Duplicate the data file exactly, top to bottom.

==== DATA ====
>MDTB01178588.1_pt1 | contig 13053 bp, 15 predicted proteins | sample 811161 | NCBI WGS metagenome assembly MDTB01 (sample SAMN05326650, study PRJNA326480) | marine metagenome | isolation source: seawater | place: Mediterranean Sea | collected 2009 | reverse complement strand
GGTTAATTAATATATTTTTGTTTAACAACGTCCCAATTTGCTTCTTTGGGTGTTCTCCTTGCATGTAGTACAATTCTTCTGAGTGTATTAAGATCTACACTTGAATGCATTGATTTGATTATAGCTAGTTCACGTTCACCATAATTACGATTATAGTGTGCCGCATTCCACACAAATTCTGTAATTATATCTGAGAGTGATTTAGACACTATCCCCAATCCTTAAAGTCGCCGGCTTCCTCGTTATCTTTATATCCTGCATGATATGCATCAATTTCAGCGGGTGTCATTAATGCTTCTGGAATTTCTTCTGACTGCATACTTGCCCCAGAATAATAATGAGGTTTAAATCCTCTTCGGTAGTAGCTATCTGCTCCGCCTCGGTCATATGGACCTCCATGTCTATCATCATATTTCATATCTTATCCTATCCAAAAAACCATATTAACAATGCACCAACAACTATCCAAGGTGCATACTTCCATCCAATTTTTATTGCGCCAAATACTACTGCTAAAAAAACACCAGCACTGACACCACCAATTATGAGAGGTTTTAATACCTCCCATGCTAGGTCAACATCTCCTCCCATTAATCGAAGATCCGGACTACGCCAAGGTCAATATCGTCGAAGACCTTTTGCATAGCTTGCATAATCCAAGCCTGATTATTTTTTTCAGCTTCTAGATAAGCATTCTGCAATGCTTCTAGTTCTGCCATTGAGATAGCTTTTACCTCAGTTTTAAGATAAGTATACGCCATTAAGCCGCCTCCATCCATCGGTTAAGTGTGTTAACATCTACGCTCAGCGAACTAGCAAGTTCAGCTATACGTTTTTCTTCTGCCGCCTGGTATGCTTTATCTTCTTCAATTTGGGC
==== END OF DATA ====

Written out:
>MDTB01178588.1_pt1 | contig 13053 bp, 15 predicted proteins | sample 811161 | NCBI WGS metagenome assembly MDTB01 (sample SAMN05326650, study PRJNA326480) | marine metagenome | isolation source: seawater | place: Mediterranean Sea | collected 2009 | reverse complement strand
GGTTAATTAATATATTTTTGTTTAACAACGTCCCAATTTGCTTCTTTGGGTGTTCTCCTTGCATGTAGTACAATTCTTCTGAGTGTATTAAGATCTACACTTGAATGCATTGATTTGATTATAGCTAGTTCACGTTCACCATAATTACGATTATAGTGTGCCGCATTCCACACAAATTCTGTAATTATATCTGAGAGTGATTTAGACACTATCCCCAATCCTTAAAGTCGCCGGCTTCCTCGTTATCTTTATATCCTGCATGATATGCATCAATTTCAGCGGGTGTCATTAATGCTTCTGGAATTTCTTCTGACTGCATACTTGCCCCAGAATAATAATGAGGTTTAAATCCTCTTCGGTAGTAGCTATCTGCTCCGCCTCGGTCATATGGACCTCCATGTCTATCATCATATTTCATATCTTATCCTATCCAAAAAACCATATTAACAATGCACCAACAACTATCCAAGGTGCATACTTCCATCCAATTTTTATTGCGCCAAATACTACTGCTAAAAAAACACCAGCACTGACACCACCAATTATGAGAGGTTTTAATACCTCCCATGCTAGGTCAACATCTCCTCCCATTAATCGAAGATCCGGACTACGCCAAGGTCAATATCGTCGAAGACCTTTTGCATAGCTTGCATAATCCAAGCCTGATTATTTTTTTCAGCTTCTAGATAAGCATTCTGCAATGCTTCTAGTTCTGCCATTGAGATAGCTTTTACCTCAGTTTTAAGATAAGTATACGCCATTAAGCCGCCTCCATCCATCGGTTAAGTGTGTTAACATCTACGCTCAGCGAACTAGCAAGTTCAGCTATACGTTTTTCTTCTGCCGCCTGGTATGCTTTATCTTCTTCAATTTGGGC